Dead Nation Review

Developers: Housemarque (Original version), Climax Studios (Ps4 port)

Publisher: Sony Computer Entertainment

Release Dates: November 30th, 2010 (Ps3), March 4th, 2014 (Ps4)

Available on: Playstation 3, Playstation 4

Reviewer’s note: I played the Playstation 4 version of this game. There may be differences between versions.

A lot of independent games are getting ported to the Playstation 4, which is starting to see itself become a home for them. This is good of course, many of these games are of high quality. I can just safely say that I didn’t expect 2010’s Dead Nation to be among the batch. Mostly forgotten about or only remembered as “One of the games given away for the PSN outage”, now this twin stick shooter is getting a second chance as one of the Ps4’s launch window titles.

The game’s story follows either Jack McReady or Scarlett Blake (or possibly both if you’re playing co-op) depending on who you play, but doesn’t change in any major way. It’s not a very deep story, told through concept art cut scenes and mostly just serving as justification to get you from one level to the next. The character you play as is one of very few people who are immune to the zombie virus, and decides to leave their safe house to find supplies. Along the way they come across a radio signal and discover a doctor who wants to make a cure with their immunity, but he needs them to collect the body of patient zero first. That’s about as deep as the plot gets, mostly sticking to little cut scenes between missions.

The game has some nice lighting effects, and can put hella tonna zombies on screen at once

The game has some nice lighting effects, and can put hella tonna zombies on screen at once

Dead Nation is a top-down twin stick shooter, having you move with the left stick and aim with the right. At the beginning of the game you only start out with a semi-automatic rifle, and the game does let you buy a few more weapons like a sub-machine gun and shotgun. Later it starts to introduce some more exotic weapons, like a flamethrower, blade launcher, and the appropriately named “shocker” which fires electricity. While all good, I eventually found myself moving back to the rifle time and time again because it’s just simply the most effective weapon in the game. Zombies appear in large swarms and are fast, but they’re still pretty easy to take on with the basic zombies rarely proving to be a problem. The real challenge comes from the special zombies. They start out simple enough: the runners use their long limbs to quickly close the distance to you while the bombies explode when they get close enough to you. Later on you’ll find acid spitting leeches and the highly mobile jumpers getting in your way. While the variety is nice I still found that the rifle was almost too effective against even the toughest of special infected. About half way through the game it stops introducing new enemies and the game mostly becomes a slog at that point, not really bothering to mix up its elements much past that.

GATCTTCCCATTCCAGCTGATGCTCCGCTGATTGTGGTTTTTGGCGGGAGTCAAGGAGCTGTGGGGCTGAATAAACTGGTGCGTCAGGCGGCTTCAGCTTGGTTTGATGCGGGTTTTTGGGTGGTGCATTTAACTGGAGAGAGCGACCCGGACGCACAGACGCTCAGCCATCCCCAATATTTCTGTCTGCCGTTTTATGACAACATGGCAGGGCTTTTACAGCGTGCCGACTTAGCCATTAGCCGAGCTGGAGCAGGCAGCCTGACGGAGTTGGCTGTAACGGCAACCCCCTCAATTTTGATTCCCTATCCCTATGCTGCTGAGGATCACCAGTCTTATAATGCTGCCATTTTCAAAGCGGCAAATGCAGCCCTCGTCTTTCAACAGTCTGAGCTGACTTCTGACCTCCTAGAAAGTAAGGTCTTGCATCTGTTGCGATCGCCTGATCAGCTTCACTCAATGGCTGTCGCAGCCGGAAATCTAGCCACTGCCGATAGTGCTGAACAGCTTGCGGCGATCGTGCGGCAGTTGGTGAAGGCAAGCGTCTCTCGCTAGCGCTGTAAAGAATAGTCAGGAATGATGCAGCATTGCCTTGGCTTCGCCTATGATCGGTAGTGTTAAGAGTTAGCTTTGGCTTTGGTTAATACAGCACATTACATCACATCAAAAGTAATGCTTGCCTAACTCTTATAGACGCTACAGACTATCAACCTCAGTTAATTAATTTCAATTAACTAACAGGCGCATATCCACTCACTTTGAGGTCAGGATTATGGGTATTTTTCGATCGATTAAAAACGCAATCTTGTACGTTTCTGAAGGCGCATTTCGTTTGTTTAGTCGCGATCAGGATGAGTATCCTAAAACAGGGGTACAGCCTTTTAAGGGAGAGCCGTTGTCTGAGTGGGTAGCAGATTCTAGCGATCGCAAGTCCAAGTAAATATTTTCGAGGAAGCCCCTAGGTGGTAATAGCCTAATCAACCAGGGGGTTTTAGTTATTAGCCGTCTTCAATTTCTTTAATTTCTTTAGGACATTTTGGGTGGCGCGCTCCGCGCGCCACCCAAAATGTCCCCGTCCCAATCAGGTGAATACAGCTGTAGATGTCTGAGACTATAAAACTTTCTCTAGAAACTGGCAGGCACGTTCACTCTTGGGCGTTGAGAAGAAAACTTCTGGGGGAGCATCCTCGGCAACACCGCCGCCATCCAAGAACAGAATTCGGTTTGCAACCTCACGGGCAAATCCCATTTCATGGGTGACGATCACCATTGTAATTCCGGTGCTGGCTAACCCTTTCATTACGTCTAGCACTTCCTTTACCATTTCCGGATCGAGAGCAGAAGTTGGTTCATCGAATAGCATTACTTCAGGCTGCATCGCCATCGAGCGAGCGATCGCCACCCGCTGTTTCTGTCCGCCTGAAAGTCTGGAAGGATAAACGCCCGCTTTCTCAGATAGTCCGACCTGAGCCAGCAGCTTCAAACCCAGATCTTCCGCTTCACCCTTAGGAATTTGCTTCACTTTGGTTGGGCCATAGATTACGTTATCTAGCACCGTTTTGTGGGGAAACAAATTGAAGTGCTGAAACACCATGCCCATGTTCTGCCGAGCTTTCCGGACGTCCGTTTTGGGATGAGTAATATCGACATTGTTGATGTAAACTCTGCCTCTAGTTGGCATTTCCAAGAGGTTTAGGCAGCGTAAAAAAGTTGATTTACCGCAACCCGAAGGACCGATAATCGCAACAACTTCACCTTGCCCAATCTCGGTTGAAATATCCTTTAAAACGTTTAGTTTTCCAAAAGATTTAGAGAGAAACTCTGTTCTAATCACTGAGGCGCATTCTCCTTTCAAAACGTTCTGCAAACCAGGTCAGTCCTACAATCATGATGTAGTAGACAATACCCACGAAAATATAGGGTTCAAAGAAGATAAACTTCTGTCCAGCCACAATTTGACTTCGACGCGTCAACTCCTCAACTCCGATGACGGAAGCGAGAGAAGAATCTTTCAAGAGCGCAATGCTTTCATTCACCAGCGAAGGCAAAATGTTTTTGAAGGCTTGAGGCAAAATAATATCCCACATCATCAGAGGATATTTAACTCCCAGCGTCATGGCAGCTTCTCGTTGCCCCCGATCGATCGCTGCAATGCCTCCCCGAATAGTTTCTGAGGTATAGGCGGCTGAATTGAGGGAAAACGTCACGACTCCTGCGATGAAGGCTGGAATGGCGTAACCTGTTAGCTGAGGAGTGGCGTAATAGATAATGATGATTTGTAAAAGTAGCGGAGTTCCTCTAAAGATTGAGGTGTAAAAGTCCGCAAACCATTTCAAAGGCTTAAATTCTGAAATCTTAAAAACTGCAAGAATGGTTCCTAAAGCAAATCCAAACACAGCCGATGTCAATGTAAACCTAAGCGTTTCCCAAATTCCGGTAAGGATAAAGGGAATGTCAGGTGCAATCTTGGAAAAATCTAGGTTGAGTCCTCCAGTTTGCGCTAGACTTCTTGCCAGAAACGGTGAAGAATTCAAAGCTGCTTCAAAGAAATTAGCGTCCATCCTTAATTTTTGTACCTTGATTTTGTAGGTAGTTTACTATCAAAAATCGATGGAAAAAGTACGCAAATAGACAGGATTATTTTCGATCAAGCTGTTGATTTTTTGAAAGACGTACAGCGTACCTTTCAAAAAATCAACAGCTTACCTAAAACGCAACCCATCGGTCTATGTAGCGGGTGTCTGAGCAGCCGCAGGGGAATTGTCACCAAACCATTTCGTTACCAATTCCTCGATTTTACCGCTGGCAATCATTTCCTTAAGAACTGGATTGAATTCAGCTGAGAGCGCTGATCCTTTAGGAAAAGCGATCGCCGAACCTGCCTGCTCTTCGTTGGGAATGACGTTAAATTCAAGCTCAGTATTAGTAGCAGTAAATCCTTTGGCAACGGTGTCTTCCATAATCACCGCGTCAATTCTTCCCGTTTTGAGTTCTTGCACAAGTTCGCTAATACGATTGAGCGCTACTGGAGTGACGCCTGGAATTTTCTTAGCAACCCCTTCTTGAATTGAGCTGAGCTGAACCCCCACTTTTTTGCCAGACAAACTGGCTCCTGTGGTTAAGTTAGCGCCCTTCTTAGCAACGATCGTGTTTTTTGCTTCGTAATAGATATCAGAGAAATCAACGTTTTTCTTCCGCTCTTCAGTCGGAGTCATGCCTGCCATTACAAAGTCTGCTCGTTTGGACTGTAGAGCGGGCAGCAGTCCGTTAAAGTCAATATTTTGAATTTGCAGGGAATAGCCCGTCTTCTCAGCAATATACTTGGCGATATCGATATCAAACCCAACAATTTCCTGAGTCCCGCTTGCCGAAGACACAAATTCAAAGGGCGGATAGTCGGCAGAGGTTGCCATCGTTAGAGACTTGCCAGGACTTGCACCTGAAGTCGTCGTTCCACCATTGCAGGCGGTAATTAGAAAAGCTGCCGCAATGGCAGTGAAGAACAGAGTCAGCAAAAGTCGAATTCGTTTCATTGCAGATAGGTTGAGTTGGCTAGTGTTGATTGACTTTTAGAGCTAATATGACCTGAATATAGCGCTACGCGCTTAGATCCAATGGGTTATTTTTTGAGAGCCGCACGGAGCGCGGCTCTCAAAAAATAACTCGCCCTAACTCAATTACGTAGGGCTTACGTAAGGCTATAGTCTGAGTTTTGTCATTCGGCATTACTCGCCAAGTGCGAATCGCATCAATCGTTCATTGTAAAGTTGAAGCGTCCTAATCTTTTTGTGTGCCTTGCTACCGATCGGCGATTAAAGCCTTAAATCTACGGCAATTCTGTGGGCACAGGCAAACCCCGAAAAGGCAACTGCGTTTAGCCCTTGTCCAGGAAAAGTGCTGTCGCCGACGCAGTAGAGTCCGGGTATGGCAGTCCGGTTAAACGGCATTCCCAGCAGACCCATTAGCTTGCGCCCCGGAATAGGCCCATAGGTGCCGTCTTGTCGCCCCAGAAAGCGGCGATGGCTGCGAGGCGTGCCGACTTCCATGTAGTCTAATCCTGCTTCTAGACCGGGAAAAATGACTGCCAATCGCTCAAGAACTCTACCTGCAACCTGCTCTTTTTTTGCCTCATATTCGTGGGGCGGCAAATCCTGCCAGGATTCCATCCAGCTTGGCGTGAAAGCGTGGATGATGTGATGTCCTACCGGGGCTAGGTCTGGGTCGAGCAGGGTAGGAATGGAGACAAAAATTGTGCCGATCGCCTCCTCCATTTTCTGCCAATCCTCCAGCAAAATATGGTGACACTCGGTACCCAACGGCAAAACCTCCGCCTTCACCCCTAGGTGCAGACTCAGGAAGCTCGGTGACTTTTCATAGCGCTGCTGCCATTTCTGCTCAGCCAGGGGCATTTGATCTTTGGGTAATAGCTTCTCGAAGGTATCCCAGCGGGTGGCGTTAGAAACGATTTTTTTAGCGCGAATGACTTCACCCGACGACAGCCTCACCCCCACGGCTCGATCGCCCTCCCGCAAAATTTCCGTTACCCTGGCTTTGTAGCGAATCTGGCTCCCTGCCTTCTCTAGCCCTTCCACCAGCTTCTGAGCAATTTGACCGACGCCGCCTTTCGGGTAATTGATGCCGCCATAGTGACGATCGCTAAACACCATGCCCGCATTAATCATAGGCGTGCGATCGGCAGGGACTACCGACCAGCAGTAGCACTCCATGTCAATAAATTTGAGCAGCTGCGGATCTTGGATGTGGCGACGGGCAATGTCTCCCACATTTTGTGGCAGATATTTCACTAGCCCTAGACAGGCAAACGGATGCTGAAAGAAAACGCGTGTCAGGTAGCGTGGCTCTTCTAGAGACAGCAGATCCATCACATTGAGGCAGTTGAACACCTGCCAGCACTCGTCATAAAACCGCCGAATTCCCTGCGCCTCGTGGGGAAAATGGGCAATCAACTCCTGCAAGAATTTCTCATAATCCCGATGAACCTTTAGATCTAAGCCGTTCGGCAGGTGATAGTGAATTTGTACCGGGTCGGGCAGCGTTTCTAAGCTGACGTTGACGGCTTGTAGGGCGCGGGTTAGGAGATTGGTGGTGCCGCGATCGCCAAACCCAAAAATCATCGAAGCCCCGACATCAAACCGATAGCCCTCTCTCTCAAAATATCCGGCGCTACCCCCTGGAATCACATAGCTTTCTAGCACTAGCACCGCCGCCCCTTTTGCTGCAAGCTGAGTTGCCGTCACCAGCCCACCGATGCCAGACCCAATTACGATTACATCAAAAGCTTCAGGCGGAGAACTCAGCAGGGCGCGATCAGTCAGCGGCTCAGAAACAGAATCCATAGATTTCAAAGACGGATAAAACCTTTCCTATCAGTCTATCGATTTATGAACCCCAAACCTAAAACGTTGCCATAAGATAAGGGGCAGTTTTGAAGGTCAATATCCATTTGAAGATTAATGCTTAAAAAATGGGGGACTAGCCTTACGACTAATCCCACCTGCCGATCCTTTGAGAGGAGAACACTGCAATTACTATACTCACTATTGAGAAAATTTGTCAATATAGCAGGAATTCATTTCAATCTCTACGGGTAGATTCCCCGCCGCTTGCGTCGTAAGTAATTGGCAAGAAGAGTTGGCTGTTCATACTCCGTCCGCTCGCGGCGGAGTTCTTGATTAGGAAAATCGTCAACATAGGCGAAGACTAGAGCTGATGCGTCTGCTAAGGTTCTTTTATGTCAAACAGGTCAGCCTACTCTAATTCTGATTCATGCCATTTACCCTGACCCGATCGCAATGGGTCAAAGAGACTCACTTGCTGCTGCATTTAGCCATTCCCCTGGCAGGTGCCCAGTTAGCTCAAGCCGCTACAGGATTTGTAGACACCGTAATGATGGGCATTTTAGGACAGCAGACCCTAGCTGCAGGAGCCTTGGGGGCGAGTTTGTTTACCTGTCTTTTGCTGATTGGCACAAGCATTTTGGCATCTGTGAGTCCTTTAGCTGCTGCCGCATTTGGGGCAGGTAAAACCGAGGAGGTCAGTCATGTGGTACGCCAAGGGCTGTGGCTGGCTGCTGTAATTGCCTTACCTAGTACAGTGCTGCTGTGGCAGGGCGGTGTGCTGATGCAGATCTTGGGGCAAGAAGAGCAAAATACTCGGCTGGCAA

The game has about 10 levels that are about 20 – 30 minutes each. You’ll spend some time exploring each level looking for hidden chests so you can find better armor along with money to upgrade your weapons. You can also find mementos that provide a little dark humor, but do nothing else. The Ps4 version of the game comes with the Road of Devastation DLC, which mostly just adds a survival mode for those interested in testing their ability to outlast waves of zombies. A more interesting addition to the Ps4 version comes from the new Broadcaster+ difficulty setting. In this difficulty you have to be broadcasting your game to Twitch or Uplay. Then while you’re playing the people watching your stream can vote on the kind of special zombies or items you’ll find. It’s the closest the game comes to a competitive multiplayer, and is actually a kind of interesting concept. Since you don’t need to own Dead Nation to vote it means anyone who wants to can jump into a stream and attempt to bump up the challenge for the person playing. Of course, the downside is that they have to go to a stream of the game and without any way to just be thrown into a random stream it can be tough to get a following. Still, the idea itself is neat and hopefully we’ll see more games utilizing it in the future.



Dead Nation is an average twin stick shooter at best. As a Ps+ game it was a nice thing to be given, but I find it difficult to justify the asking price. Fans of twin stick shooters may find something for themselves here, but overall I find it difficult to recommend Dead Nation.


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